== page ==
1. A typical DNS request uses UDP.
2. While UDP is common for a DNS request, if the response will be greater than 512 bytes, the DNS server answering the request sends enough data in the response packet to fit 512 bytes but also sets the “TC” flag. When the receiving client sees the “TC” flag sets, it knows it should retry the request but this time over TCP.
3. DNS Zone Transfers always use TCP
4. In a master-slave DNS topology, it is the slave which always request the DNS zone transfer, not the master. However, if “DNS Notify” is available and configured, the master can notify the slave that it has updates. Once the slave is notified of the updates, the slave then request the updates.
5. Zone Transfers can be either AXFR (Authoritative Transfers) or IXFR (Incremental Zone Transfer)
With that out the way, let’s see what we can learn. Analyzing the logs.
First is the BIND server configured for logging? Let’s find out.
Let’s if we manage to capture anything
Looking at the log, we see that the client 10.0.0.100 requested the zone transfer. We also see when it started and when it ended.
Let’s see what our Windows 2012 system shows:
Event Type: Information
Event Source: DNS
Event Category: None
Event ID: 6001
Time: 11:03:58 PM
The DNS server successfully completed transfer of version 5 of zone securitynik.lab to the DNS server at 10.0.0.100.
For more information, see Help and Support Center at http://go.microsoft.com/fwlink/events.asp.
Once again, we see the DNS zone was successfully transferred to 10.0.0.100.
Let’s do a packet analysis of one of a successful transfer.
What can we extract?
In this case, it takes 10 packets to complete the zone transfer of securitynik.lab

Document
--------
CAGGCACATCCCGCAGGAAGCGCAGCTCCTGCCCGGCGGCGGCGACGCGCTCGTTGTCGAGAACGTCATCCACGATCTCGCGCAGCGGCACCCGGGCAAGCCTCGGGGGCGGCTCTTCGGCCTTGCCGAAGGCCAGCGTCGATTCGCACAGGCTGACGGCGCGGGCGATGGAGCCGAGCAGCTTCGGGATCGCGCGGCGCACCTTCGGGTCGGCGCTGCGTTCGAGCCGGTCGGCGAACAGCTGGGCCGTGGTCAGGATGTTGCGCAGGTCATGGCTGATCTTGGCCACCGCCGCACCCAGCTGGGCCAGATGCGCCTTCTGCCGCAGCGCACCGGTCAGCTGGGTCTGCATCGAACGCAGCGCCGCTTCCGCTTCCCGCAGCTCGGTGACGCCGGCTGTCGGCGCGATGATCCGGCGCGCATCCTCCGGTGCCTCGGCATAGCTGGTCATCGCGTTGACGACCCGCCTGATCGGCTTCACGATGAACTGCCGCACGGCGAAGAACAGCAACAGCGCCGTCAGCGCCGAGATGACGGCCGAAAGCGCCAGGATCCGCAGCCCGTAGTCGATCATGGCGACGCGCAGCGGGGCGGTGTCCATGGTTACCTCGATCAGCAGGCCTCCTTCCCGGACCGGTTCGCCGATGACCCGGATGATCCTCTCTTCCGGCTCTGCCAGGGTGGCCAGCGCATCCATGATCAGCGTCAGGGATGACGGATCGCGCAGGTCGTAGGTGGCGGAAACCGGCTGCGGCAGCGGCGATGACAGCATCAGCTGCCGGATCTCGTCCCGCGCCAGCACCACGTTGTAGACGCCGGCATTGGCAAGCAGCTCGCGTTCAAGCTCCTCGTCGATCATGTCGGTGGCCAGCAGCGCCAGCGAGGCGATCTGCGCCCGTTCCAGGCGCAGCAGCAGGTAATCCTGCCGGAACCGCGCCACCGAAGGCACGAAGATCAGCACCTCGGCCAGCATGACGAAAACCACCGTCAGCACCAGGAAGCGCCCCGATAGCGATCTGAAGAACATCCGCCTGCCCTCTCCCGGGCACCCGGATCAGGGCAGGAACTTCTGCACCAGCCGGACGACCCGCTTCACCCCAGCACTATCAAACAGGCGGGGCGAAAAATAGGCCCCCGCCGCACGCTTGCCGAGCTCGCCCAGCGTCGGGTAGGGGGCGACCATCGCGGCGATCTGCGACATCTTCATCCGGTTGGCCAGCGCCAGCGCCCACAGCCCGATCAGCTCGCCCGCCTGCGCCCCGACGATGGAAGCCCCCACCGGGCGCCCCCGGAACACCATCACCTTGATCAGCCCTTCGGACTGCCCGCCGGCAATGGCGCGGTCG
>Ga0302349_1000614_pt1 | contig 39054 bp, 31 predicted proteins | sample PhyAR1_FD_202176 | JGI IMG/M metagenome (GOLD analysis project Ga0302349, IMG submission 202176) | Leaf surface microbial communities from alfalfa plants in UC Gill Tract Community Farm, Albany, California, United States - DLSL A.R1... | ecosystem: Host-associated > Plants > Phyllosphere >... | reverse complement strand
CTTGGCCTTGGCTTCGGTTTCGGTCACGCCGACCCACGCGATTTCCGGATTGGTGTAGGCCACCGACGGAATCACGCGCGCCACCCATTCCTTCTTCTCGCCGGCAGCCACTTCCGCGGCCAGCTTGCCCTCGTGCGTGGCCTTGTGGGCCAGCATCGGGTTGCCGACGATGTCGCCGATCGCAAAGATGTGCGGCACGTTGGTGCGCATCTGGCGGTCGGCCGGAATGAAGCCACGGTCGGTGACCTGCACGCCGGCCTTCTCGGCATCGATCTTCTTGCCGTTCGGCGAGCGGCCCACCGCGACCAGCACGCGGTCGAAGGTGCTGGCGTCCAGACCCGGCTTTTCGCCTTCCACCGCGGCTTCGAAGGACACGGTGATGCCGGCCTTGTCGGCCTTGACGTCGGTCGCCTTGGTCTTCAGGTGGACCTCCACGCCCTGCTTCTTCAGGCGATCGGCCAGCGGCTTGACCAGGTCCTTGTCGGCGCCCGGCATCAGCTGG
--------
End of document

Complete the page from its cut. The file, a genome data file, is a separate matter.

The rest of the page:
As can be seen, the IP Protocol number is “6” (TCP) for all packets.
The first 3 packets is the usual setup of the TCP 3-way handshake. However, as we look at the length of all the packets, it seems packet 6 is the largest at 289 bytes. Let’s expand this packet to see what we have.
Hmmm, above we see some info available in the hex dump. Now that we have this information, we can try pinging these names to see which ones replies.
Since we did an analysis of a successful zone transfer, how about we do the same for a failed one.
Let’s see what tshark gives us.
A quick analysis shows that in packet 4 the request was made from the client and in packet 5 the server refused to transfer the zone.
Your’s IDS/IPS may also have rules to detect zone transfers. Snort has two rules I’m aware of which should detect this. However, I did not run the snort against the pcap.
root@securitynik:~# grep -i 'zone transfer' /etc/snort/rules/*
/etc/snort/rules/protocol-dns.rules:alert tcp $EXTERNAL_NET any -> $HOME_NET 53 (msg:"PROTOCOL-DNS dns zone transfer via TCP detected"; flow:to_server,established; content:"|00 01 00 00 00 00 00|"; depth:8; offset:6; byte_test:1,!&,0xF8,4; content:"|00 00 FC 00 01|"; fast_pattern; isdataat:!1,relative; metadata:policy security-ips drop, ruleset community, service dns; reference:cve,1999-0532; reference:nessus,10595; classtype:attempted-recon; sid:255; rev:22;)
/etc/snort/rules/protocol-dns.rules:alert udp $EXTERNAL_NET any -> $HOME_NET 53 (msg:"PROTOCOL-DNS dns zone transfer via UDP detected"; flow:to_server; content:"|00 01 00 00 00 00 00|"; depth:8; offset:4; byte_test:1,!&,0xF8,2; content:"|00 00 FC 00 01|"; fast_pattern; isdataat:!1,relative; metadata:policy security-ips drop, ruleset community, service dns; reference:cve,1999-0532; reference:nessus,10595; classtype:attempted-recon; sid:1948; rev:18;)